• Johnny G, 24 June 5:22 pm

    The Stones may win the day in one sense because they came out of a blues tradition and as such their music had a more ballsy approach than the early pop of the Beatles. And yea, they have been around longer now. BUT… I can’t think of another rock band in all of rock history that so dramatically changed their style and message, and still remained not only popular but relevant. So, I guess my vote goes to the Boys from Liverpool.

  • admin, 24 June 9:00 pm

    Jack, I guess I was hoping there was much more to it than that… I really thought you guys had cracked the code.

  • Mary, 24 June 10:49 pm

    Stand your ground, Johnny!

  • Nik Drake, 08 July 12:43 pm

    Essentially, I think the stones have aged better (not physically…) because their music came from the blues and feels earthier and more primal than the beatles. They have the groove and the beatles will always be a little bit square. I think i read somewhere that either Bo or Chuck said the stones smply had “it” and the beatles didn’t. However… for my money, the beatle’s albums were way more consistant and they wrote technically better songs. I always liked their early stuff like “twist and shout” when John’s voice is just so raw. their pschadelic stuff puts me off a little as it sounds like toy music like a lot of the who’s and the door’s crappier output…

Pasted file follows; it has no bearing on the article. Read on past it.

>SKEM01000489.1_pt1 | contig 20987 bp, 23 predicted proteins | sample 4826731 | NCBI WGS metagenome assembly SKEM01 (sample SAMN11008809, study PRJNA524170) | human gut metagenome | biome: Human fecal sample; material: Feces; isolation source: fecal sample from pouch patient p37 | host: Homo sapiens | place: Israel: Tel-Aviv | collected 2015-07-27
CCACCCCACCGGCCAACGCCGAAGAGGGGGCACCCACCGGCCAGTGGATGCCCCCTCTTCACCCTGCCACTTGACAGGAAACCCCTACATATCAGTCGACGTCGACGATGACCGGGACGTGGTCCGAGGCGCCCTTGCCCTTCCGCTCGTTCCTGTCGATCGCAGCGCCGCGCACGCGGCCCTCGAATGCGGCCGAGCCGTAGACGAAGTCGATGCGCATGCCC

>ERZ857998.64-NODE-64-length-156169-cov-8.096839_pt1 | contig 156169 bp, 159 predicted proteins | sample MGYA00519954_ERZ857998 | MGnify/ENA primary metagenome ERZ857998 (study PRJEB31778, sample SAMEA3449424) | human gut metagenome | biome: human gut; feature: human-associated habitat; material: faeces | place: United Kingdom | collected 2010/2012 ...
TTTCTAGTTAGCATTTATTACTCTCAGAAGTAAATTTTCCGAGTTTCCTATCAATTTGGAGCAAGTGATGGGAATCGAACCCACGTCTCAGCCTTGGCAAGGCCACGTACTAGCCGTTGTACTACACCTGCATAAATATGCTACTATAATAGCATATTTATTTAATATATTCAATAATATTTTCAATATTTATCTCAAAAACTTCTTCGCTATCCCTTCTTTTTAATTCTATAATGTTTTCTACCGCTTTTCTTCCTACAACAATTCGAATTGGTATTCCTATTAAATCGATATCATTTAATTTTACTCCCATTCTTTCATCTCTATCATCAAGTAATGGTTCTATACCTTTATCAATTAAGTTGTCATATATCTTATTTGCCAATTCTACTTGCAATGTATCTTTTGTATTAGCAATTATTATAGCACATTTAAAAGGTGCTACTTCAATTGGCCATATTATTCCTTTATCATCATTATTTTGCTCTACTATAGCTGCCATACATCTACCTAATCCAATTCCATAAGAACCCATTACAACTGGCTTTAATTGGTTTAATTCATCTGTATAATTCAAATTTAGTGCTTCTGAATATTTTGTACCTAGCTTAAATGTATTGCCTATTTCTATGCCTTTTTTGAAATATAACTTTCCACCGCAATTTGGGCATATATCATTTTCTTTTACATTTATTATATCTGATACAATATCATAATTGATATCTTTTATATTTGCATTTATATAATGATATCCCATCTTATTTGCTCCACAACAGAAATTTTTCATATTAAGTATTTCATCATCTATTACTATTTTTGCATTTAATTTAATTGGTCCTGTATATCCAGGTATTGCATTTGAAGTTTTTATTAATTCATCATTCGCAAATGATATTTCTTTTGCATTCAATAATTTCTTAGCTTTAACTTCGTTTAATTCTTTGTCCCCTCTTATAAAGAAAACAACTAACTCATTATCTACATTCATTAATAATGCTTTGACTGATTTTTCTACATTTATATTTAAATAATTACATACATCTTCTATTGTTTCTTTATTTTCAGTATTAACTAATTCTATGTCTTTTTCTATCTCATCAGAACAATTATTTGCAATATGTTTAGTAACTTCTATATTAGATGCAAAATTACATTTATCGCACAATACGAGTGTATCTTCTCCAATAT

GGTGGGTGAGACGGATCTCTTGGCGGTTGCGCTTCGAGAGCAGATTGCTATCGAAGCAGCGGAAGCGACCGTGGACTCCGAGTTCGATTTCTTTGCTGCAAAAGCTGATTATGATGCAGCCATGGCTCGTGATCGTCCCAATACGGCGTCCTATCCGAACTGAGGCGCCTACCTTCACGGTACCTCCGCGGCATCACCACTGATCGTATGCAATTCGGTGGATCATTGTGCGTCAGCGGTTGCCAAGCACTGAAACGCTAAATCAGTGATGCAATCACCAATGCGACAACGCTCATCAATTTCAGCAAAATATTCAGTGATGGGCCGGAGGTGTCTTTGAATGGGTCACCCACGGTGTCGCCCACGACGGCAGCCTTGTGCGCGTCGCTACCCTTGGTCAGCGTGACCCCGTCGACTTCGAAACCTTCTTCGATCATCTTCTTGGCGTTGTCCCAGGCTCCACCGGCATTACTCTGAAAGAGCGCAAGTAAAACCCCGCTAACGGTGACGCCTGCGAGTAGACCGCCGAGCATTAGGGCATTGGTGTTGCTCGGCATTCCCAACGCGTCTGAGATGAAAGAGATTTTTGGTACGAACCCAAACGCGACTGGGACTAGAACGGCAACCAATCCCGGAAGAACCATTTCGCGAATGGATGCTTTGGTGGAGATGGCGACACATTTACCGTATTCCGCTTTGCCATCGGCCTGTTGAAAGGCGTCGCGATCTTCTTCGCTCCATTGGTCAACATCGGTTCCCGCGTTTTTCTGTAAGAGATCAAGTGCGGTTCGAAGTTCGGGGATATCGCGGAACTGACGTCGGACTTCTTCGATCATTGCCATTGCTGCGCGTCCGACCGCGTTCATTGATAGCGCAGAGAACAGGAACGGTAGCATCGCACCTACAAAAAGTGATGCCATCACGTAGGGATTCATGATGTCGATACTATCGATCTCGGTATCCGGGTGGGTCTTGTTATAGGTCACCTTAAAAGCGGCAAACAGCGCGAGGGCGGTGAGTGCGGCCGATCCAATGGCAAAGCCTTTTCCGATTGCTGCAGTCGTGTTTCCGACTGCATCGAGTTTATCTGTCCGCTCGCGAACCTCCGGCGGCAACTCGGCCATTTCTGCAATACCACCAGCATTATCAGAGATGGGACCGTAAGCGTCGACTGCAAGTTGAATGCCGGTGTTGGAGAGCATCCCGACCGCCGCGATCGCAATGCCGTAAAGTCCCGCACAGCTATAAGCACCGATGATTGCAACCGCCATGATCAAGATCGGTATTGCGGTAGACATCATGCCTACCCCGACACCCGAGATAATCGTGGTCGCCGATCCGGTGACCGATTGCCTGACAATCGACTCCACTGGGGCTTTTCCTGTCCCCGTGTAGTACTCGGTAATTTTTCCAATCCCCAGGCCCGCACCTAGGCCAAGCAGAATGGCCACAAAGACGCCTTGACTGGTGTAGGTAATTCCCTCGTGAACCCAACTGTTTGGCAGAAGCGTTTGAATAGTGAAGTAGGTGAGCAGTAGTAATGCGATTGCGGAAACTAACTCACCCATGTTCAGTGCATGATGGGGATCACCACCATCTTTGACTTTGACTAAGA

• admin, 08 July 6:14 pm

    With all the recent reissues, I’ve been digging into a lot of the pre-Magical Mystery Tour Beatles. Those songs have that perfect mix of soul and sophistication — thousands of indie bands are still trying to crack that code (and failing miserably, if you ask me). And I agree, the passing of time has not been kind to Sgt. Pepper’s. I never stop and think, boy, I’d love to hear Mr. Kite today!

  • Mayor of Melonville, 01 January 4:18 pm

    @Johnny G: you state the Stones came out of a “blues tradition”…how is that? The tradition in England at the time was Lonnie Donegan and skiffle music. And the Stones certainly embraced more musical genres than the addled Beatles. Listen to the Jamaican riffs, attempts at punk, rootsy blues, etc. You’re way off base.

  • jim/thejaker, 19 June 1:33 pm

    Check out Raised on the Beatles and Stones I think you will like it

    reverbnation.com/thejaker